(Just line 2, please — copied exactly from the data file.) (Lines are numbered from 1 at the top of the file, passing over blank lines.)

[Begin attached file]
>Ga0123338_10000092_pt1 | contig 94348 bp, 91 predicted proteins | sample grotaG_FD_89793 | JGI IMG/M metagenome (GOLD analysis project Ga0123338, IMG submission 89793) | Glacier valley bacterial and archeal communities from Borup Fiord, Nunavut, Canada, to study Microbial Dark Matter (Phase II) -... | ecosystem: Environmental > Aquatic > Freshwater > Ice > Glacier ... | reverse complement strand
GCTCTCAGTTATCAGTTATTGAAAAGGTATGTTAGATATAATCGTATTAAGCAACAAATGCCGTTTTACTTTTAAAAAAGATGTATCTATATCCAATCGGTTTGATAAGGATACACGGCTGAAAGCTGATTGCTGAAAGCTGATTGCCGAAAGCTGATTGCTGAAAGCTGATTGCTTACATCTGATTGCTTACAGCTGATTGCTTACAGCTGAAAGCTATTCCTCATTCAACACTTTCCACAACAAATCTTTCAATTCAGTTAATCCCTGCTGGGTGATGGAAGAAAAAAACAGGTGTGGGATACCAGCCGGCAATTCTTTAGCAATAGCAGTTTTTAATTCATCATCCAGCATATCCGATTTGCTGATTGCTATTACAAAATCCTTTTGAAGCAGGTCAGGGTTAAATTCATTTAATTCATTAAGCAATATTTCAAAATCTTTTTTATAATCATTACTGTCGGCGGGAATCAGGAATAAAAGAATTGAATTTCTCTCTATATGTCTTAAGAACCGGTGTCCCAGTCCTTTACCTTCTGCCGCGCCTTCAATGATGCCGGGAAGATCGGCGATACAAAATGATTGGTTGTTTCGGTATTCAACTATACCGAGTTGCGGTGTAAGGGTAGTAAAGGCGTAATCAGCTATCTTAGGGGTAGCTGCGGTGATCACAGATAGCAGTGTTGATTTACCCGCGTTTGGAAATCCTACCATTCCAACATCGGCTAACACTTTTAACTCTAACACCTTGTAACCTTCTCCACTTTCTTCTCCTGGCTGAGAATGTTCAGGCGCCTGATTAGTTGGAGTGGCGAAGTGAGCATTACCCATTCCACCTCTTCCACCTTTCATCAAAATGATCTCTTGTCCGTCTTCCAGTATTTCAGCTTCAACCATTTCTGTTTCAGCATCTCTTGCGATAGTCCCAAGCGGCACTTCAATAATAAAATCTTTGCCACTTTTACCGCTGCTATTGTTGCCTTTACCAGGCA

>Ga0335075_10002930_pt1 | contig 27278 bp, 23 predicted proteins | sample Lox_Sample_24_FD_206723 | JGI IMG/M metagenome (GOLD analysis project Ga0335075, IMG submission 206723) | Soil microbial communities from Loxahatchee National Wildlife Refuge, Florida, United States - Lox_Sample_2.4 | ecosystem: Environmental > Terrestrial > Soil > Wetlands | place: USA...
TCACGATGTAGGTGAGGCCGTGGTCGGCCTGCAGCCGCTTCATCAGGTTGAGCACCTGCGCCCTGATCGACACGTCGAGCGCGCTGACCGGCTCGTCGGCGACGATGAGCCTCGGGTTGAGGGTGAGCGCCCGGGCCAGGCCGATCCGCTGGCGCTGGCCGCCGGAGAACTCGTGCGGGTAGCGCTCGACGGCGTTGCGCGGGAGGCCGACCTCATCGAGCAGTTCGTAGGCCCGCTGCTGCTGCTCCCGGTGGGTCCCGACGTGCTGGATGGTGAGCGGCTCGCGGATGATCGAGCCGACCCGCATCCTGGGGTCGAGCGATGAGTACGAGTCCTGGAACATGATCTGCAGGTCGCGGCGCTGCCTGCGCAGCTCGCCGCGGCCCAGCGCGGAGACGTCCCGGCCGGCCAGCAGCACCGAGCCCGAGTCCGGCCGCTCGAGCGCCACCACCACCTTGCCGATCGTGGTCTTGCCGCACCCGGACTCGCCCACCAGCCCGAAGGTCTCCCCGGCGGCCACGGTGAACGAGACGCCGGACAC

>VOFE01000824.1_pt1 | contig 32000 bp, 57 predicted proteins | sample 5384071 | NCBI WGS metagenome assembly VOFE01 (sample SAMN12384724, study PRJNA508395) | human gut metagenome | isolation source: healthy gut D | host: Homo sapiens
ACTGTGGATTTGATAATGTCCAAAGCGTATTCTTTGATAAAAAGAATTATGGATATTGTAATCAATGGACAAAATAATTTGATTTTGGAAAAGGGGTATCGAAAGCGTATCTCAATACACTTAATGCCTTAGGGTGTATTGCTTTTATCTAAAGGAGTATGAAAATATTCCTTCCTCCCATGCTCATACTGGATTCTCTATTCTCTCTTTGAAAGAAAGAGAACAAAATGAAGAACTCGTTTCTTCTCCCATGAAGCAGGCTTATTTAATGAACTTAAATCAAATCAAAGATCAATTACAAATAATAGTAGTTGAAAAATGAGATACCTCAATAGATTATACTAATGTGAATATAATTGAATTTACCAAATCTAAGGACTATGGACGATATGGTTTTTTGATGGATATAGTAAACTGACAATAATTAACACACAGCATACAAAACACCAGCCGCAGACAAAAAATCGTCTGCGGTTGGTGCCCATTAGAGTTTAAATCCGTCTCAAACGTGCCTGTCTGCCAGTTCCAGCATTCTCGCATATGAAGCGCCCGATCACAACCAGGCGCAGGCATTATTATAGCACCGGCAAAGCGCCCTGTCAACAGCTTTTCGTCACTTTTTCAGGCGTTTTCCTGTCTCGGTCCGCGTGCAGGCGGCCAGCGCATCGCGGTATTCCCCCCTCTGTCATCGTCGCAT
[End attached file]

GCTCTCAGTTATCAGTTATTGAAAAGGTATGTTAGATATAATCGTATTAAGCAACAAATGCCGTTTTACTTTTAAAAAAGATGTATCTATATCCAATCGGTTTGATAAGGATACACGGCTGAAAGCTGATTGCTGAAAGCTGATTGCCGAAAGCTGATTGCTGAAAGCTGATTGCTTACATCTGATTGCTTACAGCTGATTGCTTACAGCTGAAAGCTATTCCTCATTCAACACTTTCCACAACAAATCTTTCAATTCAGTTAATCCCTGCTGGGTGATGGAAGAAAAAAACAGGTGTGGGATACCAGCCGGCAATTCTTTAGCAATAGCAGTTTTTAATTCATCATCCAGCATATCCGATTTGCTGATTGCTATTACAAAATCCTTTTGAAGCAGGTCAGGGTTAAATTCATTTAATTCATTAAGCAATATTTCAAAATCTTTTTTATAATCATTACTGTCGGCGGGAATCAGGAATAAAAGAATTGAATTTCTCTCTATATGTCTTAAGAACCGGTGTCCCAGTCCTTTACCTTCTGCCGCGCCTTCAATGATGCCGGGAAGATCGGCGATACAAAATGATTGGTTGTTTCGGTATTCAACTATACCGAGTTGCGGTGTAAGGGTAGTAAAGGCGTAATCAGCTATCTTAGGGGTAGCTGCGGTGATCACAGATAGCAGTGTTGATTTACCCGCGTTTGGAAATCCTACCATTCCAACATCGGCTAACACTTTTAACTCTAACACCTTGTAACCTTCTCCACTTTCTTCTCCTGGCTGAGAATGTTCAGGCGCCTGATTAGTTGGAGTGGCGAAGTGAGCATTACCCATTCCACCTCTTCCACCTTTCATCAAAATGATCTCTTGTCCGTCTTCCAGTATTTCAGCTTCAACCATTTCTGTTTCAGCATCTCTTGCGATAGTCCCAAGCGGCACTTCAATAATAAAATCTTTGCCACTTTTACCGCTGCTATTGTTGCCTTTACCAGGCA